🔔
Loading…
🔎

My Basket ()

All questions

How to bake squash in a way that I can get cubes for my baby?

I loved to bake squash for my baby but he has reached the stage were he wants finger foods (i.e. cubes) rather than mash or puree. I got some acorn squash and was wondering if I could halve them and bake them til cooked but still firm and then slice the baked insides into cubes just like one would cube an avocado? Or do I have to dice them before cooking? I hope not - that is way to much work!

asked by puttakka over 2 years ago
13 answers 4104 views
Default-small
added over 2 years ago

I'd suggest dicing before you bake--it's really not bad if you have a sharp knife. It will be hard to get nice cubes once it's baked, but you can definitely do it. Why don't you give it a try and if you decide you want nicer cubes next time, dice beforehand then.

Default-small
added over 2 years ago

I peel with a veg peeler rather than a nice, which makes it a bit easier, chop into cubes, and microwave rather than bake, as they seem to keep their shape better.... It's also quicker! You could prep a big batch, keep them in a bag in the fridge, and cook a few at a time.

Gator_cake
hardlikearmour

hardlikearmour is a trusted home cook.

added over 2 years ago

I would also suggest using butternut squash. It's easier to peel when raw.

Default-small
added over 2 years ago

Thanks. My heart aches at the last squash I ended up wasting because he would not eat it.

So I was wondering if there is a way I can figure out exactly at what point to take the squash out of the oven where it will be done but firm enough to cube,

Chopping before hand is not going to happen....I am not good with sharp knives and squash (I can barely cut one in half without injuring myself) and I literally don't have more than five minutes to do anything...so I usually chuck everything in the oven. I do this with sweet potatoes - they are similar in texture and they are dice-able.

Default-small
added over 2 years ago

Sounds like you might be using a knife that isn't sharp enough, or maybe one that is too small for the job. Also, once you've halved the thing it has a nice flat surface to keep it from moving around which makes it way easier to deal with.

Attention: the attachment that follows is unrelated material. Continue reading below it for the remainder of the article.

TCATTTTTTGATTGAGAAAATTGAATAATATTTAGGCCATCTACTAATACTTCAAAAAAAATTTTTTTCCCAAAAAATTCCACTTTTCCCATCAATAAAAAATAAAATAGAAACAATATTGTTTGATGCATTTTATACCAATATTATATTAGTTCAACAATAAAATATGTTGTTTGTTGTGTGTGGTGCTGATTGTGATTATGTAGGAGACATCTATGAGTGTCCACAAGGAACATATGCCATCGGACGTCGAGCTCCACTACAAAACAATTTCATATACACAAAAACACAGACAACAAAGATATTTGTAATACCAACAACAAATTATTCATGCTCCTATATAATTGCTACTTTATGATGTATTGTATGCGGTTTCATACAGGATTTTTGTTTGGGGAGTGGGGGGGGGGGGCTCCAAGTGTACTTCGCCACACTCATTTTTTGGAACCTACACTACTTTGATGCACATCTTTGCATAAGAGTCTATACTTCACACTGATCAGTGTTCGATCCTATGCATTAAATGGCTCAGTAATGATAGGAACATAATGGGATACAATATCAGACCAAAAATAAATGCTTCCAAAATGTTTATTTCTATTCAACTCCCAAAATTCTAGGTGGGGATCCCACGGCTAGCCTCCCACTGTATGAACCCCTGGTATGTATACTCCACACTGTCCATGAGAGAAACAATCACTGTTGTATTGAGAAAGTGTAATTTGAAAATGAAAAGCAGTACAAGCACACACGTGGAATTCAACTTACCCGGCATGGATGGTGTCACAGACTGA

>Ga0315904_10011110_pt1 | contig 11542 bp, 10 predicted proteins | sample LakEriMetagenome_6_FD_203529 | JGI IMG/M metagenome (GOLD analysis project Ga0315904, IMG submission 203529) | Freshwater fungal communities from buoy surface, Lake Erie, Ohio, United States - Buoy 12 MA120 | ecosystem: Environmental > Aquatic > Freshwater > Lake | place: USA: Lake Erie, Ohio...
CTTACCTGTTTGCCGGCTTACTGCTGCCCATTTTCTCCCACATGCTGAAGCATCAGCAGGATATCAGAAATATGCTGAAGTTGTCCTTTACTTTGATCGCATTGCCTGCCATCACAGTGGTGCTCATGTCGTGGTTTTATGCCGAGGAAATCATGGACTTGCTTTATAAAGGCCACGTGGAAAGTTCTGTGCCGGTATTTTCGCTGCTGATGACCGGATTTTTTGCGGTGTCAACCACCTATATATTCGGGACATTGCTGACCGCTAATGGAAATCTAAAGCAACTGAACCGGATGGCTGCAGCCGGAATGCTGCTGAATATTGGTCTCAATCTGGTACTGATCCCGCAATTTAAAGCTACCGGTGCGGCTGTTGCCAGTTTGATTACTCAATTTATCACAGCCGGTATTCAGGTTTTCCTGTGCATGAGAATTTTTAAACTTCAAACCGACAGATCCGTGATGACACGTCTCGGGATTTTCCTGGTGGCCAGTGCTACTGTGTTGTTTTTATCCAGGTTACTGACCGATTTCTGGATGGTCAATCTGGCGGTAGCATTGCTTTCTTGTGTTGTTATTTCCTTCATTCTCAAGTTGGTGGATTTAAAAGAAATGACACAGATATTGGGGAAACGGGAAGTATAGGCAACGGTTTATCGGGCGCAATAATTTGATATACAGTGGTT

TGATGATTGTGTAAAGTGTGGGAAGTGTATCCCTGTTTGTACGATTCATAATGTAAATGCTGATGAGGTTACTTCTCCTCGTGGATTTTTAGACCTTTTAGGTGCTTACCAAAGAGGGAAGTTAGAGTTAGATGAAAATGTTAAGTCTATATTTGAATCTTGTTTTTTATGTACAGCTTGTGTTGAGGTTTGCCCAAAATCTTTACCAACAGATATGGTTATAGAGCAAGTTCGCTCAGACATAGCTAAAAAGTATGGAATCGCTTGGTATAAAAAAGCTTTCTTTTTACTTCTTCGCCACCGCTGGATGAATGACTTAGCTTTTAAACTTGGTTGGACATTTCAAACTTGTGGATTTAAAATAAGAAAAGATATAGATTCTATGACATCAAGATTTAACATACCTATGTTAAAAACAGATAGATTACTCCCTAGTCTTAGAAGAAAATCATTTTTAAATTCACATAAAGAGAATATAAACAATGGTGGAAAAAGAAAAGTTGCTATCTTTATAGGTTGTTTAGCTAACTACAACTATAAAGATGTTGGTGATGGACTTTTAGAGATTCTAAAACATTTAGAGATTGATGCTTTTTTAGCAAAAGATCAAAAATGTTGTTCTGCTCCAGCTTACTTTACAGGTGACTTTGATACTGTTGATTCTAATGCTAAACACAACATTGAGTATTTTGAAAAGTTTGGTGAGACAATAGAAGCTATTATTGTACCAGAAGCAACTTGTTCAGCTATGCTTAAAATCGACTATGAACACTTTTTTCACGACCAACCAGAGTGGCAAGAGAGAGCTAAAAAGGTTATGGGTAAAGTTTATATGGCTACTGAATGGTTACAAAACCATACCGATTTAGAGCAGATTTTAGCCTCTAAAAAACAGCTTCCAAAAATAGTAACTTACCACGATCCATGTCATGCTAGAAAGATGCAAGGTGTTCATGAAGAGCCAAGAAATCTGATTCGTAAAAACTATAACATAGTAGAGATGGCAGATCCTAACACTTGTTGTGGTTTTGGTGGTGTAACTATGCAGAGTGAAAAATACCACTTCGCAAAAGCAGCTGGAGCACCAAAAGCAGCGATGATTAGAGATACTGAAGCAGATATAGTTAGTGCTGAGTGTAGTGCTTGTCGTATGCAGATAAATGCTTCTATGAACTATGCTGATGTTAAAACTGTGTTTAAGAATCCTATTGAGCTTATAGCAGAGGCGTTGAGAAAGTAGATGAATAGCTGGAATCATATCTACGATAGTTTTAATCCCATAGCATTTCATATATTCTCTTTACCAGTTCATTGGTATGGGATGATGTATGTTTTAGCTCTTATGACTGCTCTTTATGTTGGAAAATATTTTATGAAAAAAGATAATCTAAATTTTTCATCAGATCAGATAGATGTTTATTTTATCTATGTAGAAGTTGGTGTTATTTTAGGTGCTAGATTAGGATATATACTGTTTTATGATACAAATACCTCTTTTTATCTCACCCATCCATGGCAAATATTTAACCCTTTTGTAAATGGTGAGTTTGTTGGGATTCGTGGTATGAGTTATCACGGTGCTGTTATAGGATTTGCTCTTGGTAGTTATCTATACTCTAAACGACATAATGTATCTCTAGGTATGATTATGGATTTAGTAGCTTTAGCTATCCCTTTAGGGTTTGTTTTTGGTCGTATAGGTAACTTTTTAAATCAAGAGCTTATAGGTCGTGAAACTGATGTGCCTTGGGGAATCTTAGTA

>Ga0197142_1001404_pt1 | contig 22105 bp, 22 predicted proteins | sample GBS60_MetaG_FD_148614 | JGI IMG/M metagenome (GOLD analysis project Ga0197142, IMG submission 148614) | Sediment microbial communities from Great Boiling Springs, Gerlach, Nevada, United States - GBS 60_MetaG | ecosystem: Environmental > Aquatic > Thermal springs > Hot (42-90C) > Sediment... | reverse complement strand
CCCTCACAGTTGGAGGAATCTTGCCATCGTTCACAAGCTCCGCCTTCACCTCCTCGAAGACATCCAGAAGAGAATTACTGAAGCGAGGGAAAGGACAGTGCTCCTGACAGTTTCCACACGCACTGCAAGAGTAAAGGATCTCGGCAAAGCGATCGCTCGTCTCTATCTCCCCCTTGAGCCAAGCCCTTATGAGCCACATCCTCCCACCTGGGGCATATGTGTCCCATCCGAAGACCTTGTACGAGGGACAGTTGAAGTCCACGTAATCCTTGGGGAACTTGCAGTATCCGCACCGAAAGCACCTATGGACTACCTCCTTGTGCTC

That said, you just have to keep a good eye on your squash while it's cooking. Each one is a little different in size and density and will need to cook for a different amount of time. After about 15 minutes I would start poking it with a fork every 5 minutes until it seems done.

Default-small
added over 2 years ago

If there's a Trader Joe's near you they sometimes have per-cubed butternut squash. A bit more expensive, but might be worth it.

Default-small
added over 2 years ago

Ugh, that's PRE-cubed, not "per-cubed"...

Default-small
ATL
added over 2 years ago

And in addition to Trader Joe's, Whole Foods usually has cubes of butternut squash packages in the produce section.

Default-small
ATL
added over 2 years ago

Packaged is what I meant! Usually in a disposable tray with cling wrap over it.

Default-small
added over 2 years ago

After baking it, purée in a blender and freeze in ice cube trays. When frozen solid, place cubes in freezer bag. When you are ready to use you will be able to thaw just the amount you want.

Default-small
added over 2 years ago

Sympathies on the only having 5mimutes to get anything done in- I know what you mean! When I chop butternut squash, I don't cut lengthwise first. Once I've peeled, I cut it into round sand cube the circles. Cutting a round off the squash means that for the most part there's no dealing with the seed bit, and once you get your knife in a bit, it's pretty easy to cut through. You could peel and chop in 5 mins this way. If you're not a fan of microwaving, then I'd probably toss in oil and shove in the oven for about 20 mins, but it depends how big your chunks are. Cutting squash into easy to hold strips would probably deuce the time needed.

Scan0004
added over 2 years ago

If your baby is eating sweet potato, I'd just stick with them and not worry about the squash. There's not a big difference in the nutrition, and you've got the hang of the sweet potatoes already. (Stop when you're ahead!)
Speaking of buying squash that's already cubed, supermarkets have it too.
Also, I wondered it it's just a bit slippery for finger food. You could wait until he's using a fork.

Default-small
added over 2 years ago

I baked lots cubed butternut squash for my twin toddlers this past winter since we grew a bonanza of squash last summer. I think hacking the squash into rough quarters first and then peeling it is easier. Having a flat surface on a chunk of otherwise slippery squash makes it safer to handle. Also, Rosle makes a veggie peeler that makes peeling squash and pumpkin a cinch. I baked the cubed squash with a light coating of olive oil, a little salt, 4oo degrees, time depends on the size of the cubes; start with 15 minutes, then check every 5 until it is how you want it. But at this point, give up on squash -- it is out of season. Move on to fresh asparagus steamed until fairly soft, baby turnips boiled and coated with a little butter, or even some mild radishes. My kids have enjoyed all of those spring treasures lately. And don't forget golden beets -- much easier to clean up than red beets!